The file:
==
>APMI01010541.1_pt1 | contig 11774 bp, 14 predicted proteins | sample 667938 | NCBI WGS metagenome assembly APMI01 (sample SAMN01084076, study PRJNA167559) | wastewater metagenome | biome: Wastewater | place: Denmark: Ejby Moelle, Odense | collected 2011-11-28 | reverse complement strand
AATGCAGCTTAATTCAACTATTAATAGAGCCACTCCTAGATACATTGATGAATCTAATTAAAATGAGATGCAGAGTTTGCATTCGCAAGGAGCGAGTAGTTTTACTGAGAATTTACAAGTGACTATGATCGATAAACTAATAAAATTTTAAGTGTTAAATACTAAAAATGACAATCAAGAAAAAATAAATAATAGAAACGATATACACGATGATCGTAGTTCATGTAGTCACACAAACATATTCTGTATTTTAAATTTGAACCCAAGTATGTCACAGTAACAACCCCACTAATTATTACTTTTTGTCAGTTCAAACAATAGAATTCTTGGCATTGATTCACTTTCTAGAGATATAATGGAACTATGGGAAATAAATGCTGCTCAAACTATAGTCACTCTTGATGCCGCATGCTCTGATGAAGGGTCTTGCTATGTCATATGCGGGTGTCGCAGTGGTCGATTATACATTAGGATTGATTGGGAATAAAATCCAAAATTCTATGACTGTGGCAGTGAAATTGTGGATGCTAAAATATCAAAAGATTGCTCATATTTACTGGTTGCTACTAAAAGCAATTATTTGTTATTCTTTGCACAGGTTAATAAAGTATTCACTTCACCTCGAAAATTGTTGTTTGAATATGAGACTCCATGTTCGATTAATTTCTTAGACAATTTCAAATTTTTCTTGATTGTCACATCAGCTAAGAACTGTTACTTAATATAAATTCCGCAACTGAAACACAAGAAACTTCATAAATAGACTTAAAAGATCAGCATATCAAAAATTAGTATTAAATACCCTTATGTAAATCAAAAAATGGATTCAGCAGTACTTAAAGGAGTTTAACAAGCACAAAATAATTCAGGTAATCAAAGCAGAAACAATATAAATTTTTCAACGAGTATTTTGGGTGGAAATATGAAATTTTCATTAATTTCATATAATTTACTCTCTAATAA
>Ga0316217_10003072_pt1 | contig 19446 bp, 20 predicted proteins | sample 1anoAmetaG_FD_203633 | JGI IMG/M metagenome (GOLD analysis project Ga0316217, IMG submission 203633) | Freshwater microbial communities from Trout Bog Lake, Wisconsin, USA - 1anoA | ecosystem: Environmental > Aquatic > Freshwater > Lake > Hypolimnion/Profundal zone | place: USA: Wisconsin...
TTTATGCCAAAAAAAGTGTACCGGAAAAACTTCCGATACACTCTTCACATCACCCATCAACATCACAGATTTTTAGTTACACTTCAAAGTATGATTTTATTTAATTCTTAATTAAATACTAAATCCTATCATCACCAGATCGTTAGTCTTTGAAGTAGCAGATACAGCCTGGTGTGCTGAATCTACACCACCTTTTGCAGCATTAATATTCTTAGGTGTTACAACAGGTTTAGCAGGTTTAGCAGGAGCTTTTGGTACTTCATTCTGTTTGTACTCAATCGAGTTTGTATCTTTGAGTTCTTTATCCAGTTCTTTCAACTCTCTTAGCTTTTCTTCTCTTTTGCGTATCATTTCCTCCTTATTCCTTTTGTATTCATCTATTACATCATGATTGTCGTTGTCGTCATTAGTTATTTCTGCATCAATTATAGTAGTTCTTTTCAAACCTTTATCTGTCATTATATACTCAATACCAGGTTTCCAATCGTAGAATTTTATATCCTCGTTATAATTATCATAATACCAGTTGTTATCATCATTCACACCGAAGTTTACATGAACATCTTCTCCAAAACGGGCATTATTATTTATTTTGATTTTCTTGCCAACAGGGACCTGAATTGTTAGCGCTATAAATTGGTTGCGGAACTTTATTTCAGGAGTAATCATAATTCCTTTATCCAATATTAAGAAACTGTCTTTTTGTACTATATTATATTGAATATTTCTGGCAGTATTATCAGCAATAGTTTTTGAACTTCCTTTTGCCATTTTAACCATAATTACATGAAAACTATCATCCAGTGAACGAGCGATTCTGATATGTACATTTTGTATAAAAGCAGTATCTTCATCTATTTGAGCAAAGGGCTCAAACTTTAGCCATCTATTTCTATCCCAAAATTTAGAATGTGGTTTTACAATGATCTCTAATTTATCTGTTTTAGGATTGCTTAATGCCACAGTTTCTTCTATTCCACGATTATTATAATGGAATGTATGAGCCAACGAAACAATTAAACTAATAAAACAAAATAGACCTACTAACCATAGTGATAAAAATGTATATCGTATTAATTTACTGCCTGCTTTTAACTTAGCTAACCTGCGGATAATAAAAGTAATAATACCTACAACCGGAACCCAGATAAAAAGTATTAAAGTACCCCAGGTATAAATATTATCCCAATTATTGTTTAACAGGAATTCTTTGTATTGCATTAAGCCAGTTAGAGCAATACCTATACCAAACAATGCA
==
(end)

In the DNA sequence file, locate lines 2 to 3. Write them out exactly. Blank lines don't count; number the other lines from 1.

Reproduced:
AATGCAGCTTAATTCAACTATTAATAGAGCCACTCCTAGATACATTGATGAATCTAATTAAAATGAGATGCAGAGTTTGCATTCGCAAGGAGCGAGTAGTTTTACTGAGAATTTACAAGTGACTATGATCGATAAACTAATAAAATTTTAAGTGTTAAATACTAAAAATGACAATCAAGAAAAAATAAATAATAGAAACGATATACACGATGATCGTAGTTCATGTAGTCACACAAACATATTCTGTATTTTAAATTTGAACCCAAGTATGTCACAGTAACAACCCCACTAATTATTACTTTTTGTCAGTTCAAACAATAGAATTCTTGGCATTGATTCACTTTCTAGAGATATAATGGAACTATGGGAAATAAATGCTGCTCAAACTATAGTCACTCTTGATGCCGCATGCTCTGATGAAGGGTCTTGCTATGTCATATGCGGGTGTCGCAGTGGTCGATTATACATTAGGATTGATTGGGAATAAAATCCAAAATTCTATGACTGTGGCAGTGAAATTGTGGATGCTAAAATATCAAAAGATTGCTCATATTTACTGGTTGCTACTAAAAGCAATTATTTGTTATTCTTTGCACAGGTTAATAAAGTATTCACTTCACCTCGAAAATTGTTGTTTGAATATGAGACTCCATGTTCGATTAATTTCTTAGACAATTTCAAATTTTTCTTGATTGTCACATCAGCTAAGAACTGTTACTTAATATAAATTCCGCAACTGAAACACAAGAAACTTCATAAATAGACTTAAAAGATCAGCATATCAAAAATTAGTATTAAATACCCTTATGTAAATCAAAAAATGGATTCAGCAGTACTTAAAGGAGTTTAACAAGCACAAAATAATTCAGGTAATCAAAGCAGAAACAATATAAATTTTTCAACGAGTATTTTGGGTGGAAATATGAAATTTTCATTAATTTCATATAATTTACTCTCTAATAA
>Ga0316217_10003072_pt1 | contig 19446 bp, 20 predicted proteins | sample 1anoAmetaG_FD_203633 | JGI IMG/M metagenome (GOLD analysis project Ga0316217, IMG submission 203633) | Freshwater microbial communities from Trout Bog Lake, Wisconsin, USA - 1anoA | ecosystem: Environmental > Aquatic > Freshwater > Lake > Hypolimnion/Profundal zone | place: USA: Wisconsin...